The following was written by Matthew Rumsey of the Sunlight Foundation.
The open data commitments contained in the United States' second Open Government Partnership National Action Plan represent a reiteration of previously stated goals coupled with a few small steps towards spreading the ideals of open data to innovative international projects.
Two of the main goals outlined in this section of the NAP, to "manage government data as a strategic asset," and "launch an improved data.gov," are merely restatements of projects that are already in progress. The Obama administration has committed to managing information as a strategic asset in the past, most notably with the open data executive order released last year. Agencies are currently moving to comply with several particulars of the executive order, which are also mentioned in the NAP, releasing public data listings and developing internal data inventories. Meanwhile, the updated version of Data.gov, which can be viewed at next.data.gov, has been in progress for quite some time.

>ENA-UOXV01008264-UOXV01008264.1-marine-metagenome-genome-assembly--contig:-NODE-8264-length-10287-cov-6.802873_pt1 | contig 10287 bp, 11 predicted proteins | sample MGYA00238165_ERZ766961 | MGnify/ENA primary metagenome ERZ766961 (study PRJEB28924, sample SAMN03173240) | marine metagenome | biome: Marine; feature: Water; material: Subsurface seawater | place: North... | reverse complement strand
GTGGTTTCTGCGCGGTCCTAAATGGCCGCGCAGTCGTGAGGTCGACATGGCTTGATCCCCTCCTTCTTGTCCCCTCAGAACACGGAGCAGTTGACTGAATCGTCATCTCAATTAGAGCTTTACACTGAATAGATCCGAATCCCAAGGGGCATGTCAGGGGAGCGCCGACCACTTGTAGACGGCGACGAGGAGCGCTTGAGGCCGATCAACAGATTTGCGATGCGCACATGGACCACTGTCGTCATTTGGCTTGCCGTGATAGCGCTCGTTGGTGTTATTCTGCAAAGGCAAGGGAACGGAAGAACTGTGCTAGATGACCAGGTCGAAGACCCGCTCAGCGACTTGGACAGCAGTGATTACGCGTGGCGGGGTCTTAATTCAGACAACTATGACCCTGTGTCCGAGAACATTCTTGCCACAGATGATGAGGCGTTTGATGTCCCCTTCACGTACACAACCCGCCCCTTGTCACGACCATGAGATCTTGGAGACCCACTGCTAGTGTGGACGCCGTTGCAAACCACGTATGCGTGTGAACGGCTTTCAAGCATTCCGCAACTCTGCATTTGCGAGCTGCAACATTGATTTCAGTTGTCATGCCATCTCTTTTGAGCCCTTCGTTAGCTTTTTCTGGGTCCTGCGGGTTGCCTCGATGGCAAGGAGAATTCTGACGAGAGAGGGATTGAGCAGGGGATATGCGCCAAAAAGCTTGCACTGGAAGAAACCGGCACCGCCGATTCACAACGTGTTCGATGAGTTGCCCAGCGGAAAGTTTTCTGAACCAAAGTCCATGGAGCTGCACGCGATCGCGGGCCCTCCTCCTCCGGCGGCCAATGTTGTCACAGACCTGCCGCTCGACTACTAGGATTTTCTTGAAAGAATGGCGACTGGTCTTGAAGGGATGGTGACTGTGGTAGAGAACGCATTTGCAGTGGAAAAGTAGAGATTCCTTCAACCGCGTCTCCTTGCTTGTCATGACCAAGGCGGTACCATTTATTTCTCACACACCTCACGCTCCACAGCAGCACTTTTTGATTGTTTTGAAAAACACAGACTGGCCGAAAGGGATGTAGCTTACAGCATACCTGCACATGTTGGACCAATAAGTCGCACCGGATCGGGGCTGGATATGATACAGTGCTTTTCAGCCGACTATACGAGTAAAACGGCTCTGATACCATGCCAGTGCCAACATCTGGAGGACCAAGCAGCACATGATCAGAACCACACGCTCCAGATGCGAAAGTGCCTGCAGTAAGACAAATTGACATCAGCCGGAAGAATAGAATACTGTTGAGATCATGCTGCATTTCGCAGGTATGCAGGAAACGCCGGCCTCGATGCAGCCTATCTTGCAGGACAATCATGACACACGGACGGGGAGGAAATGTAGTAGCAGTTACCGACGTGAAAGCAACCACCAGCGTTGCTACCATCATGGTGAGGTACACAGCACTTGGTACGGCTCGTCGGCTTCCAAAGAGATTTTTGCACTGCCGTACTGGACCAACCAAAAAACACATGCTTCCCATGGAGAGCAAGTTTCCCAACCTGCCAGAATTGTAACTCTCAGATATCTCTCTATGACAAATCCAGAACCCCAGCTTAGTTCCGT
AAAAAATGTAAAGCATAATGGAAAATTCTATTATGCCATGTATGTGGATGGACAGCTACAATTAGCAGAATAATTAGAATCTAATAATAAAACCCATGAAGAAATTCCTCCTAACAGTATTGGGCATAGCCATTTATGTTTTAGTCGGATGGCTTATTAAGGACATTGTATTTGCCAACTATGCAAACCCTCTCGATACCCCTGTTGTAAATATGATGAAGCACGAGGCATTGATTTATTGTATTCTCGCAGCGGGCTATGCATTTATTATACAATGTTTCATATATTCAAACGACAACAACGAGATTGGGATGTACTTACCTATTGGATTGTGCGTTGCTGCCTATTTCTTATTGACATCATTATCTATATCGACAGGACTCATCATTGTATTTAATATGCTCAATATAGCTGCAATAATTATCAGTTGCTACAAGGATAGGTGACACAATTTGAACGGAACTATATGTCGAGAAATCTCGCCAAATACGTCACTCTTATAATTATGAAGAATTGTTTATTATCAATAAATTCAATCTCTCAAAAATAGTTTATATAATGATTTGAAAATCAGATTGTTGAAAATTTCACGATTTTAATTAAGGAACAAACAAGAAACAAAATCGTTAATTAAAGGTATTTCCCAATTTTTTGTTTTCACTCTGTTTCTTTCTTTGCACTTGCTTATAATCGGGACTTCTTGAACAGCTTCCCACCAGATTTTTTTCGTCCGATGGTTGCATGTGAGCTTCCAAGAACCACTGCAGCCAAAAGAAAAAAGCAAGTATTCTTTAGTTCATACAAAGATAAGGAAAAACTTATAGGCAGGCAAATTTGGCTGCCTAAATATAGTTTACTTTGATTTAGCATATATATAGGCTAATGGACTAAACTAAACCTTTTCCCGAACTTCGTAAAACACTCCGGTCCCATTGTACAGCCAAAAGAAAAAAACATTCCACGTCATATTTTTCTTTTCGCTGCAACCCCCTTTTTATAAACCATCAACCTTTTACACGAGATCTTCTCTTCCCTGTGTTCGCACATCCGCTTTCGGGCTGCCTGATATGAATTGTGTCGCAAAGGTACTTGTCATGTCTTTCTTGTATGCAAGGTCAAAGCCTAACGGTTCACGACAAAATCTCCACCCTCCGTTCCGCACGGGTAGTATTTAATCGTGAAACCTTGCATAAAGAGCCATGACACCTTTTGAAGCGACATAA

This overlap is not necessarily a bad thing. These commitments are vitally important to ensuring a more open, accountable, and functional government. The administration has continued to make it clear that these goals are important. Restating them as part of the NAP will help ensure that they are accomplished and solidify the United States' position as a global leader on open government data.
However, the Obama administration could have moved the ball even further on domestic open data by committing to new and ambitious plans. We would have been particularly excited to see a push to collect and release more robust ethics data as well as language urging agencies to release the full scope of information about their data holdings.